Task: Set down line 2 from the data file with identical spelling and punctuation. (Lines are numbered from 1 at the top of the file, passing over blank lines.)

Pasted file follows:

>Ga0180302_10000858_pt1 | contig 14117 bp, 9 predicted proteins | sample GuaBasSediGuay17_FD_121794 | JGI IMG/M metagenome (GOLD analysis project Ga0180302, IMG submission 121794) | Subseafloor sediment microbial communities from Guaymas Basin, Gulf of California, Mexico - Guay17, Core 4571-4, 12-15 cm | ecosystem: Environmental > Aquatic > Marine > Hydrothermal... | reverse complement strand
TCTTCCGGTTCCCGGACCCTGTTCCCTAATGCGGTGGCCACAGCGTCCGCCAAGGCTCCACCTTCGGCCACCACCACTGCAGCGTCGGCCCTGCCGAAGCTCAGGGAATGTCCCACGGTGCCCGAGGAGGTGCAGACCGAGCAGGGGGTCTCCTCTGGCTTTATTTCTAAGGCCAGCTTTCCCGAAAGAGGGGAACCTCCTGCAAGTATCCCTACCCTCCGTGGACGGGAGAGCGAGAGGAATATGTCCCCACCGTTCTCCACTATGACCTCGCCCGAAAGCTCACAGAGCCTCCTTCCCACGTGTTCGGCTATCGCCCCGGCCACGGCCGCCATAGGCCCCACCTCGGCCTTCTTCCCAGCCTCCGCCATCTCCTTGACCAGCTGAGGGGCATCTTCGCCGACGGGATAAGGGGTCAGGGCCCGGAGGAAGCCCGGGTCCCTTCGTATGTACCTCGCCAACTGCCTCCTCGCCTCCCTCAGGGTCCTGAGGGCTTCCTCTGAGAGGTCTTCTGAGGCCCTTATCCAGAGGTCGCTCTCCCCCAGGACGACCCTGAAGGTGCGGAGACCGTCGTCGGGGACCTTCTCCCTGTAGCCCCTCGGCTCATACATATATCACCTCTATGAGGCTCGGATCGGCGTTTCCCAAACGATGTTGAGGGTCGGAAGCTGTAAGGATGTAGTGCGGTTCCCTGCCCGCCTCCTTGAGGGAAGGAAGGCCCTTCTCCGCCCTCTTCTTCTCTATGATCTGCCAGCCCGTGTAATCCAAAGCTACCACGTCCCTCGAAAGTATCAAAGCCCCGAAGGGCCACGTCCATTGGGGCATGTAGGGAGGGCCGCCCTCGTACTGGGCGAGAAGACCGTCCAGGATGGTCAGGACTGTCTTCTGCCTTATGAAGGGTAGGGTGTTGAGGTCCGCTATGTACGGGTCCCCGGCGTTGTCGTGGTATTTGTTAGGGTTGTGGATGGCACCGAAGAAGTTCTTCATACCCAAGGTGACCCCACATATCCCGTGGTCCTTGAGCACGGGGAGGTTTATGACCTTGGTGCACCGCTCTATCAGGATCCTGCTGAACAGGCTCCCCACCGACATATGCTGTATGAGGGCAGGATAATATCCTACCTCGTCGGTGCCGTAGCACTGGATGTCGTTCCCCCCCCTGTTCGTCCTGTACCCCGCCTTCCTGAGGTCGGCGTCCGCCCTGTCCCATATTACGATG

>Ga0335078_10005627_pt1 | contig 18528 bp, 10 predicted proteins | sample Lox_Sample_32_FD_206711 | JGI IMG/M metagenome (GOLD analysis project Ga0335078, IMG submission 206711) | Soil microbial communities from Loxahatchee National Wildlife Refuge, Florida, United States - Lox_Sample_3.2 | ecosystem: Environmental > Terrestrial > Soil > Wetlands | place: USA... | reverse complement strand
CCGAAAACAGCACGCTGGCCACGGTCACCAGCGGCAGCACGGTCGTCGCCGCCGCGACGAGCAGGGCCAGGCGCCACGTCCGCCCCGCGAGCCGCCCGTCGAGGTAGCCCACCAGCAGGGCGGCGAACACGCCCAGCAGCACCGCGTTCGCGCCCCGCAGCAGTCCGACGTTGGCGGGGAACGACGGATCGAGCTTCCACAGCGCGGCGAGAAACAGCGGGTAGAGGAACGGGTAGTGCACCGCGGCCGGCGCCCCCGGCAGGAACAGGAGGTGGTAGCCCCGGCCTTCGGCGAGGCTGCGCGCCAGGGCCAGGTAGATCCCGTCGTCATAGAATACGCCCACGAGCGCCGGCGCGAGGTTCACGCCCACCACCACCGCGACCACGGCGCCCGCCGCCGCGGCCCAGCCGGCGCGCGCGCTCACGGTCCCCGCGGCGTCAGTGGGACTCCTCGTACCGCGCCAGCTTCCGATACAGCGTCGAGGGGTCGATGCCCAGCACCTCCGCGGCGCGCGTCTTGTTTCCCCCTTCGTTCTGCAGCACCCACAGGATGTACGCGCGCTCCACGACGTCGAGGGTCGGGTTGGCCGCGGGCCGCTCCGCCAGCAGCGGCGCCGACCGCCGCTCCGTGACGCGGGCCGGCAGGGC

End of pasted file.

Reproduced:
TCTTCCGGTTCCCGGACCCTGTTCCCTAATGCGGTGGCCACAGCGTCCGCCAAGGCTCCACCTTCGGCCACCACCACTGCAGCGTCGGCCCTGCCGAAGCTCAGGGAATGTCCCACGGTGCCCGAGGAGGTGCAGACCGAGCAGGGGGTCTCCTCTGGCTTTATTTCTAAGGCCAGCTTTCCCGAAAGAGGGGAACCTCCTGCAAGTATCCCTACCCTCCGTGGACGGGAGAGCGAGAGGAATATGTCCCCACCGTTCTCCACTATGACCTCGCCCGAAAGCTCACAGAGCCTCCTTCCCACGTGTTCGGCTATCGCCCCGGCCACGGCCGCCATAGGCCCCACCTCGGCCTTCTTCCCAGCCTCCGCCATCTCCTTGACCAGCTGAGGGGCATCTTCGCCGACGGGATAAGGGGTCAGGGCCCGGAGGAAGCCCGGGTCCCTTCGTATGTACCTCGCCAACTGCCTCCTCGCCTCCCTCAGGGTCCTGAGGGCTTCCTCTGAGAGGTCTTCTGAGGCCCTTATCCAGAGGTCGCTCTCCCCCAGGACGACCCTGAAGGTGCGGAGACCGTCGTCGGGGACCTTCTCCCTGTAGCCCCTCGGCTCATACATATATCACCTCTATGAGGCTCGGATCGGCGTTTCCCAAACGATGTTGAGGGTCGGAAGCTGTAAGGATGTAGTGCGGTTCCCTGCCCGCCTCCTTGAGGGAAGGAAGGCCCTTCTCCGCCCTCTTCTTCTCTATGATCTGCCAGCCCGTGTAATCCAAAGCTACCACGTCCCTCGAAAGTATCAAAGCCCCGAAGGGCCACGTCCATTGGGGCATGTAGGGAGGGCCGCCCTCGTACTGGGCGAGAAGACCGTCCAGGATGGTCAGGACTGTCTTCTGCCTTATGAAGGGTAGGGTGTTGAGGTCCGCTATGTACGGGTCCCCGGCGTTGTCGTGGTATTTGTTAGGGTTGTGGATGGCACCGAAGAAGTTCTTCATACCCAAGGTGACCCCACATATCCCGTGGTCCTTGAGCACGGGGAGGTTTATGACCTTGGTGCACCGCTCTATCAGGATCCTGCTGAACAGGCTCCCCACCGACATATGCTGTATGAGGGCAGGATAATATCCTACCTCGTCGGTGCCGTAGCACTGGATGTCGTTCCCCCCCCTGTTCGTCCTGTACCCCGCCTTCCTGAGGTCGGCGTCCGCCCTGTCCCATATTACGATG